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Image: Round house
Called Monte-Silo, this round house in Woodland, Utah, sits next to the Provo River The dwelling, which is made from two corrugated metal grain silos, is just 27 feet in diameter.
updated 6/17/2012 12:54:16 PM ET 2012-06-17T16:54:16

Living inside four walls isn’t always all it’s chalked up to be. Take, for example, the Round Home in Wilton, Conn., which eschews square corners for a smooth, circular perimeter. Not only does it balance at the top of a 12-foot tower -– think Seattle’s Space Needle -– it slowly rotates over the course of the day. Sound futuristic? It isn’t. Architect Richard T. Foster designed the house in the 1960s.

At 72-feet in diameter, the house is as spacious as it is space-age. And it feels even bigger inside thanks to its copious windows which look out onto the surrounding New England landscape. And thanks to the rotation of the house, views from the sofa, the dining table and the kitchen vary constantly, offering glimpses of rolling farmland one hour, meadows and forests at another, and a distant lake at still another. Though it’s currently off the market, the house was, at one point, listed for $2.3 million.

Still up for grabs, however, is the Orcutt House, another mid-century marvel. The Worthington, Ohio, masterpiece, which is listed for $624,900, was designed by architect Theodor van Fossen and built in 1958. With two overlapping circles that result in multiple curved walls, it evokes a decidedly modern-art feel. These are accentuated by expanses of glass, a curved lounge area and a horseshoe-shaped lawn. Beyond the interior, a three-season porch makes for a relaxing destination and its porte-cochere, designed to suit the home’s distinctive shape, makes coming home easy in any weather.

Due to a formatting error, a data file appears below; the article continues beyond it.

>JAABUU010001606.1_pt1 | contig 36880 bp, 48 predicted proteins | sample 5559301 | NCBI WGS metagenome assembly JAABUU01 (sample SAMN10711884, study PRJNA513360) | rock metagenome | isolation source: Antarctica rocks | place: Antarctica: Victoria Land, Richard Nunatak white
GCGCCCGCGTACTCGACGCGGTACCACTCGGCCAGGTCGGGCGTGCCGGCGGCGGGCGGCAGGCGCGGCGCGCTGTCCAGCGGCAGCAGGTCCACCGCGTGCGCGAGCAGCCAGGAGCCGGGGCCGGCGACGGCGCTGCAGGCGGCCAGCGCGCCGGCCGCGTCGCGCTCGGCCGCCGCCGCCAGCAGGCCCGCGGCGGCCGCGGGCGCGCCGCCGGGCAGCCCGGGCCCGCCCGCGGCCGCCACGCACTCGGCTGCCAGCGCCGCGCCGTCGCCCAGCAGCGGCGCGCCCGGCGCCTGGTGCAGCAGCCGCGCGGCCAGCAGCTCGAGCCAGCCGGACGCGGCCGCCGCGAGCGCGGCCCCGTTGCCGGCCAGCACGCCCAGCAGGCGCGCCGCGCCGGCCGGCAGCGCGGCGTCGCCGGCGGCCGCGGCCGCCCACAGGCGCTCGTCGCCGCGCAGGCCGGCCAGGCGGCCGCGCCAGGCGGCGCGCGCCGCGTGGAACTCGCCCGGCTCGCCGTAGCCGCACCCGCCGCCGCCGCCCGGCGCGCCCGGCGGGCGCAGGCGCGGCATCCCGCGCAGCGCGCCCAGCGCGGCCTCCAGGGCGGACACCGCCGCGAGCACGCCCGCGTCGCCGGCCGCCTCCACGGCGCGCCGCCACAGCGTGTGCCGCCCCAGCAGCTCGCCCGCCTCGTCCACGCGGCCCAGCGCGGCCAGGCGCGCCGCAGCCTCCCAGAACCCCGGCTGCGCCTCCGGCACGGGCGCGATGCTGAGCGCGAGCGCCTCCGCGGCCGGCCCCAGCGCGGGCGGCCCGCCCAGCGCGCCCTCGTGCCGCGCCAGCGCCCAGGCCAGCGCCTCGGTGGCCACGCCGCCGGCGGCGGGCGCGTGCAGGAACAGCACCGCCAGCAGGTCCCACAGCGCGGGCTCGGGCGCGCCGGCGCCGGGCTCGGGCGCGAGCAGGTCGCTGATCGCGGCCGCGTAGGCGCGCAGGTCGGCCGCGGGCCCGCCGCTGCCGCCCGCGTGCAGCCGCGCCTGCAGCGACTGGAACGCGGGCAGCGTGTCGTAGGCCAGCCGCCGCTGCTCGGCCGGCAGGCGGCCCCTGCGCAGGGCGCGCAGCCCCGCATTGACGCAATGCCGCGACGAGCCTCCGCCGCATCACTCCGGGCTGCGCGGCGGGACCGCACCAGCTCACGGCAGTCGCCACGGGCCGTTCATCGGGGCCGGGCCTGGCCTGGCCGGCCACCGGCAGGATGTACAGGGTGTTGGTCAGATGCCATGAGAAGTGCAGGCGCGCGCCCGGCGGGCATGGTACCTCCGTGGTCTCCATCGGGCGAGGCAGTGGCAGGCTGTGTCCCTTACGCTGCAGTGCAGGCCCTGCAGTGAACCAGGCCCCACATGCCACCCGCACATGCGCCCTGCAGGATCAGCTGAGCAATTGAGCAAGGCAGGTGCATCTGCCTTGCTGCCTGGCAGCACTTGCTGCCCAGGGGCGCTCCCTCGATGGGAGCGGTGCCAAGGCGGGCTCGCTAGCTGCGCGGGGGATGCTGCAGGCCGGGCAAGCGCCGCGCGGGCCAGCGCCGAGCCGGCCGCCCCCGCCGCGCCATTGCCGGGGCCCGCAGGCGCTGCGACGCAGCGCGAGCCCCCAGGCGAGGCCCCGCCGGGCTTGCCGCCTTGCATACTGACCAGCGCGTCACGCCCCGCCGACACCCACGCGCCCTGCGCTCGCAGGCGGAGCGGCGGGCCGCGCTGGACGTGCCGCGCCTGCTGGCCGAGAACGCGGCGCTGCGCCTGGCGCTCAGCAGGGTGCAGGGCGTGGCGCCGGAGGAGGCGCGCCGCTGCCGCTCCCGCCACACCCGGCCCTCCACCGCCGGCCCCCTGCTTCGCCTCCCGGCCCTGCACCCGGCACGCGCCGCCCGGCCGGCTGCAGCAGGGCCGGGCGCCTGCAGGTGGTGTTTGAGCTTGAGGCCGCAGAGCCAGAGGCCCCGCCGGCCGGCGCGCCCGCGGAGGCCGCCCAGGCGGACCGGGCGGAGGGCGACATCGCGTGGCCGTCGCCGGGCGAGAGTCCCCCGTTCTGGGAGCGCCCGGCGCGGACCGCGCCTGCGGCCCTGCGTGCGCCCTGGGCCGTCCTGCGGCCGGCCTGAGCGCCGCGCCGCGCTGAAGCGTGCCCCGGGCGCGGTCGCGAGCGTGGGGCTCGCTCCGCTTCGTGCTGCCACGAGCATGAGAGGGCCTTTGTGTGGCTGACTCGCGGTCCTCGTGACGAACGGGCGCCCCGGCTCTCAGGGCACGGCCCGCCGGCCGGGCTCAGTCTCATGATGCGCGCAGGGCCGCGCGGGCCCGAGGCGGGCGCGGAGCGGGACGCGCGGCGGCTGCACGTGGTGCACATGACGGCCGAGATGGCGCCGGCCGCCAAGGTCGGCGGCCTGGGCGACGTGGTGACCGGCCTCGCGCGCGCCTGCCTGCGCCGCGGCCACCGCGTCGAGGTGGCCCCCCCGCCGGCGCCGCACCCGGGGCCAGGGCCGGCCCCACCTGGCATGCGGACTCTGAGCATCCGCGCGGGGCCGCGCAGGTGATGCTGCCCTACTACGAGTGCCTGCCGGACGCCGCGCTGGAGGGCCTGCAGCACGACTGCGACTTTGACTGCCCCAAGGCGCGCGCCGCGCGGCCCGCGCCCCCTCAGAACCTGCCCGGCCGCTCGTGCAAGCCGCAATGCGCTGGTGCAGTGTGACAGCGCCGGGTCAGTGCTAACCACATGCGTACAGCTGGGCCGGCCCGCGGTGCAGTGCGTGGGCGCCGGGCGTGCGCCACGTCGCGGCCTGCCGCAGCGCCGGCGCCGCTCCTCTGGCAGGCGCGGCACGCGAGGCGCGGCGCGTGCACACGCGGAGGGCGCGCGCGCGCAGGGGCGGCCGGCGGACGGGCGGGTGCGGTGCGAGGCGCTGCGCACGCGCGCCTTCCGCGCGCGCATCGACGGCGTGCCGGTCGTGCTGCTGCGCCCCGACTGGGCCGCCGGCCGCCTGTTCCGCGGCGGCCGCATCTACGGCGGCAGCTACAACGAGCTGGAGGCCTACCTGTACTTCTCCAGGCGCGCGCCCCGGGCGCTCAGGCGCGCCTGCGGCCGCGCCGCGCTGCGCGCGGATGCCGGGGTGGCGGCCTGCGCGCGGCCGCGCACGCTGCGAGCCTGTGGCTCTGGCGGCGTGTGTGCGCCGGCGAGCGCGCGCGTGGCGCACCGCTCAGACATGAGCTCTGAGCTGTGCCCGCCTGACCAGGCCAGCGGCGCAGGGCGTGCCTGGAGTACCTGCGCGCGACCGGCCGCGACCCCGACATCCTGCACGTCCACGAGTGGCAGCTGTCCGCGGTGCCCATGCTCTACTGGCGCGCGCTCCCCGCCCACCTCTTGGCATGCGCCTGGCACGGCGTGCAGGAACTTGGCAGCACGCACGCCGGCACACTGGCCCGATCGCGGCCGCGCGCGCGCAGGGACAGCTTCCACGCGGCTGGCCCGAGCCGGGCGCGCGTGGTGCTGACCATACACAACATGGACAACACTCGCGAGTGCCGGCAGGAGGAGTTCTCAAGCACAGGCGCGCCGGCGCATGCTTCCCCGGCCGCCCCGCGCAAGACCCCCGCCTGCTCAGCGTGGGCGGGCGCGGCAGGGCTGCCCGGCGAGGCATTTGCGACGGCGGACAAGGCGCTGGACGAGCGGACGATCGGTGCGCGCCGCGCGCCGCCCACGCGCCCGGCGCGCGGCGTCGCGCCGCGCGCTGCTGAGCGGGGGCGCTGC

Forbes.com slideshow: Impressive round homes

For a completely different take on round living, look to the hills of Asheville, N.C. High in the Blue Ridge Mountains, Cloud Hidden is nestled among the trees, its domed roof and curved walls giving the sort of awe-inspiring authority of a temple or a spaceship. Designed by Jim Kaslik, the sculpted concrete house is delightfully serene, in part because of the predominance of curved windows and wood millwork throughout.

The 7,000-square-foot house features a sunken living room with a towering fireplace and floor-to-ceiling arched windows. A curved mezzanine provides views onto an expansive living space. The grandeur of this area is delightfully offset, though, by cozier curved rooms elsewhere. The home’s spiral staircase is a perfect fit, emphasizing the meandering interior walls and although seeing the home from the outside might suggest dark quarters inside, the opposite is true. The home is filled with natural light and designed to provide views of the natural world beyond.

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© 2012 Forbes.com


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